National is preparing for immigration to become a major election issue.

Prime Minister John Key said it would be "ill-informed" to blame immigrants for strain on house prices in Auckland.

And Immigration Minister Michael Woodhouse said National had to be confident at next year's election countering "thinly-veiled xenophobic rhetoric" from New Zealand First leader Winston Peters and from Labour.

Permanent residency approvals were higher under Labour than under National and were at the highest when Mr Peters was supporting the Labour Government.


Both were commenting at the National Party conference in Christchurch.

Mr Key said having too many people was a better problem than eight years ago when too many people were leaving the country.

Last week Statistics New Zealand reported an unemployment rate of 5.2 per cent and some employers were starting to see skill shortages.

"When you talk about having the component parts to grow a strong economy, you don't just need good physical infrastructure; you need the people to do that," he said.

"If you break it all down, which bits would you want to stop? Certainly not returning Kiwis or Australians; certainly not people we educate that we make money out of; certainly not holiday-makers who come as part of a working holiday programme."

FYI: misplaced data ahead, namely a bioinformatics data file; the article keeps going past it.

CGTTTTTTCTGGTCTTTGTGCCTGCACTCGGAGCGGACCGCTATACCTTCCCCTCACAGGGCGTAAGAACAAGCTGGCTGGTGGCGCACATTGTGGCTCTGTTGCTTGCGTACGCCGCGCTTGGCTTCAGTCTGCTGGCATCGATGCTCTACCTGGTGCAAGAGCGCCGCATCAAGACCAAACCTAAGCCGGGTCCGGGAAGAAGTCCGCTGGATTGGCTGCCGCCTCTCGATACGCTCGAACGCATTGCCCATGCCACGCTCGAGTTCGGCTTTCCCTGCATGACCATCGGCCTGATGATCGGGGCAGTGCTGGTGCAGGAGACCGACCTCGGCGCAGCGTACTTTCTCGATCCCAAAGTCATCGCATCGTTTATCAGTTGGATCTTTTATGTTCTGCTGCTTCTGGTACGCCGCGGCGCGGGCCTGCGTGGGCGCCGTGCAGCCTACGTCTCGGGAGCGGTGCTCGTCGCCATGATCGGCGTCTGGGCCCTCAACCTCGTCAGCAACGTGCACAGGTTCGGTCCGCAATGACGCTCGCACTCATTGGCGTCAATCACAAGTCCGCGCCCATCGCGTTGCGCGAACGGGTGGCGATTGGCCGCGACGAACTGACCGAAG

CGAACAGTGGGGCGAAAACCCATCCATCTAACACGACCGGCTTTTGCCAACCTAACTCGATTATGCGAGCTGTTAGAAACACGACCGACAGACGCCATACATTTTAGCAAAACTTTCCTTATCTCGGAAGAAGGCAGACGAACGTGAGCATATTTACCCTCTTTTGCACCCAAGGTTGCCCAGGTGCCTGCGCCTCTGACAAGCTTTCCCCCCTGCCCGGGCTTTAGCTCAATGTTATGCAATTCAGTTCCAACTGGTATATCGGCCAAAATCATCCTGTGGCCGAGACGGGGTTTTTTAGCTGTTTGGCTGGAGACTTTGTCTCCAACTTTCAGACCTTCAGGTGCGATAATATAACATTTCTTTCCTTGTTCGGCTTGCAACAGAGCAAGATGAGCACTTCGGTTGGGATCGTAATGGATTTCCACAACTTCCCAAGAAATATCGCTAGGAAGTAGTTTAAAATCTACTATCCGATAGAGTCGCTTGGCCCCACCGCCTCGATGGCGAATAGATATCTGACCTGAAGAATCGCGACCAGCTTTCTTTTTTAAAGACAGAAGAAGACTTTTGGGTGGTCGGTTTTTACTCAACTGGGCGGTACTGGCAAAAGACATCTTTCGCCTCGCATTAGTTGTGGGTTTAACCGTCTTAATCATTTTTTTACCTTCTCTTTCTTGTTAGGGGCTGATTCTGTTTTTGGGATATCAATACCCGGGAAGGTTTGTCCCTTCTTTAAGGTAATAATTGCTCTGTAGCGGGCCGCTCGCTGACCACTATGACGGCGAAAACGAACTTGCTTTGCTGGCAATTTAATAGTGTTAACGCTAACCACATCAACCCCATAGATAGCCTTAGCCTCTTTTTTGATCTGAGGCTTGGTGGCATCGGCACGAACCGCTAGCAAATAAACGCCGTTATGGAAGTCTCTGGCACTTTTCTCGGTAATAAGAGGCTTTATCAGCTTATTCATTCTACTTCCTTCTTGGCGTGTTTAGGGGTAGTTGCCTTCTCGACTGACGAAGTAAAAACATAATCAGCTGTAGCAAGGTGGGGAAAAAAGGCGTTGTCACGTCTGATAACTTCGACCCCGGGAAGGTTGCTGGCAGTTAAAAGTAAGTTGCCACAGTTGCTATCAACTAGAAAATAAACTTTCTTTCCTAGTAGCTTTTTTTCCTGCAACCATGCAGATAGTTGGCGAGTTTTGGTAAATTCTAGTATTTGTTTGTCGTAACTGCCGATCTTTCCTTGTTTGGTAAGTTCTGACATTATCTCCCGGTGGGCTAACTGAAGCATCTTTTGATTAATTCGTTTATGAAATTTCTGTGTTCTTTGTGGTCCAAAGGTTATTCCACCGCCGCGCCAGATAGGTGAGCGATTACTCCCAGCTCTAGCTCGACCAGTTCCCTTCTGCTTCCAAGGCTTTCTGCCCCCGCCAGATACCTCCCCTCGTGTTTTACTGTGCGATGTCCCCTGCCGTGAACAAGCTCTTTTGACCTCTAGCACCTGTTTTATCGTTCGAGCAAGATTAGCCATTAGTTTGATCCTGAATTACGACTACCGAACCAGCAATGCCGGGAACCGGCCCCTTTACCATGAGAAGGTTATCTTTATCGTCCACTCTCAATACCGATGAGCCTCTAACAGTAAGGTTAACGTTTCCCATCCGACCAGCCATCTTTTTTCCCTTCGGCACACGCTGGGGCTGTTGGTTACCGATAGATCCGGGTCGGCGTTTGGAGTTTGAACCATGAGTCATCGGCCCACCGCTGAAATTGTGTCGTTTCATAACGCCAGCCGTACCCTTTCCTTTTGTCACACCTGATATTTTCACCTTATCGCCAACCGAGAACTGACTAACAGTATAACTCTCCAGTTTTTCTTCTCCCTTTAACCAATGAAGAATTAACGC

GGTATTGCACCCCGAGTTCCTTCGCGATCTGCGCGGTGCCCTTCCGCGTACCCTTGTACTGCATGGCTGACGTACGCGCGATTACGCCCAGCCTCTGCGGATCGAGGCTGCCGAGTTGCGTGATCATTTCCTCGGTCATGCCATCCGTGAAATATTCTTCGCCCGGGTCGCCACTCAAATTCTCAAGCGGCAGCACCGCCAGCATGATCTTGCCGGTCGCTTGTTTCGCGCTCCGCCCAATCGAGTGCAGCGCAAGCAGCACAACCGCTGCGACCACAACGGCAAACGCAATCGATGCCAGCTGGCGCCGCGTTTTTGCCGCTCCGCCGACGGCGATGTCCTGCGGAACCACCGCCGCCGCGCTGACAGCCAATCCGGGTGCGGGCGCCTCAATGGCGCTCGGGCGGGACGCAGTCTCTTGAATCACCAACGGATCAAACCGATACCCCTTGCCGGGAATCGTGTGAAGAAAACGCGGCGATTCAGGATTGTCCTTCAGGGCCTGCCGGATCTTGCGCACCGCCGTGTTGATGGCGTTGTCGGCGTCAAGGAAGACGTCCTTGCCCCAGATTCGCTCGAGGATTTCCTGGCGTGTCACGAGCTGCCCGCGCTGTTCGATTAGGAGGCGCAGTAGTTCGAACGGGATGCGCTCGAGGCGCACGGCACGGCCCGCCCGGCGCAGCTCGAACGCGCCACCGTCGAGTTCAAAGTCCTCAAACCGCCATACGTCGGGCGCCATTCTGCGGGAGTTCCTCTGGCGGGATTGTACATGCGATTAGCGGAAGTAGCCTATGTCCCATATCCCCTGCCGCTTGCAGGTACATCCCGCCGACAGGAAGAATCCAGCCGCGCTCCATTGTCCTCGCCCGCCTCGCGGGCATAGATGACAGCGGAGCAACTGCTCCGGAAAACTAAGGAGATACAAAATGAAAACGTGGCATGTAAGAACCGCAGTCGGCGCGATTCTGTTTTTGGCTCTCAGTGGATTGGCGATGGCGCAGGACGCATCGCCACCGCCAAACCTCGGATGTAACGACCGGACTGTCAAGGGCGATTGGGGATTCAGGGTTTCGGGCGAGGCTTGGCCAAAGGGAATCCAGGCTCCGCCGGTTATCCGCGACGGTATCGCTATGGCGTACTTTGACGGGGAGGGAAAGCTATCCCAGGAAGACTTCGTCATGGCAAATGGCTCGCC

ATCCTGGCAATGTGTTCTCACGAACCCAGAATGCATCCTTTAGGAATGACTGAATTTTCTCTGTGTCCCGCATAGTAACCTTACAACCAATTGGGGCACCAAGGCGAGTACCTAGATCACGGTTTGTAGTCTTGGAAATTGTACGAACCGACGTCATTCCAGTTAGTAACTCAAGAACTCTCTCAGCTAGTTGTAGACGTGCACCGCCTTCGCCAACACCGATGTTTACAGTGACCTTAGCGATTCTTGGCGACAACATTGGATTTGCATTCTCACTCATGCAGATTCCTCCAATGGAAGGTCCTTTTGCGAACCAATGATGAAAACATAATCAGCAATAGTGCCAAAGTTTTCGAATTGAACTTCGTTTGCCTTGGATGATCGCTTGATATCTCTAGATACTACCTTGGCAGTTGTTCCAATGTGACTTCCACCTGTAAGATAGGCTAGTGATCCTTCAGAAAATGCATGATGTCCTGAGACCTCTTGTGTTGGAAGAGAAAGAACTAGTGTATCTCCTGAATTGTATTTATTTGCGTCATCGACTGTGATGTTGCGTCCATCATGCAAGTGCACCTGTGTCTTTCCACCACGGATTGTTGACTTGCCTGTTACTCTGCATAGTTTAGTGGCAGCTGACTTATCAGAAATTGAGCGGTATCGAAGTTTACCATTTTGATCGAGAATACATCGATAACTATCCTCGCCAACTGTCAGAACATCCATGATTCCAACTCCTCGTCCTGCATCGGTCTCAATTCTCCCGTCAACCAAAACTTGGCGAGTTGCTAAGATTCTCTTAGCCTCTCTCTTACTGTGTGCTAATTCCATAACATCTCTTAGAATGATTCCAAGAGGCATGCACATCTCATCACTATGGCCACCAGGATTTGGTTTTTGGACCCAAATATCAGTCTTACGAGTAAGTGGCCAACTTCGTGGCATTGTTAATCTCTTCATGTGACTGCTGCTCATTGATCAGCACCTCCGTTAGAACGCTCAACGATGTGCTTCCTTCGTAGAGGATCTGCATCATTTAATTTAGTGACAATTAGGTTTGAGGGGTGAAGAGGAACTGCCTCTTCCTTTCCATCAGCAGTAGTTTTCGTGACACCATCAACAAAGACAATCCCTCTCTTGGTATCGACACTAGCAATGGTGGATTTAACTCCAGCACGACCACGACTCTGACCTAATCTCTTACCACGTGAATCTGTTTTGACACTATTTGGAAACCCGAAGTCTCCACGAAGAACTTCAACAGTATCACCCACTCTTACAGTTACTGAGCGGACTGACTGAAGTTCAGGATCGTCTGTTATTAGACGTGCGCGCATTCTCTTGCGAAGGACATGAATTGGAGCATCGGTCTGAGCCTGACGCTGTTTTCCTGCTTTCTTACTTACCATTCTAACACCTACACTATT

The skilled category was intensively looked at and it was changed.

The most recent migration statistics collated from airport arrival and departure cards show a net gain in the year to May of 68,432.

Mr Woodhouse told delegates immigration would be an election "hot-button issue".

"Our friend Winston has already started that conversation, ably supported by a Labour Party that despite their claimed liberal leanings are now talking about things like Chinese-sounding surnames."

He said delegates had to counter the "they" conversations: "The 'they conversations' are 'they are taking our jobs, they are buying our houses, they are suppressing our wages'."

It was an overly simplistic idea that migration was at too high a level and that "we have got to turn the tap down or off".

Appearing on TVNZ's Q&A yesterday, Mr Peters said the annual number of immigrants should be between 7000 and 15000 maximum.

"You've got a housing crisis; an infrastructure crisis; you've got a health crisis, education.

"Everywhere you look, you've got a crisis. Police numbers are capped, and there's Mr Key saying, 'We want more'."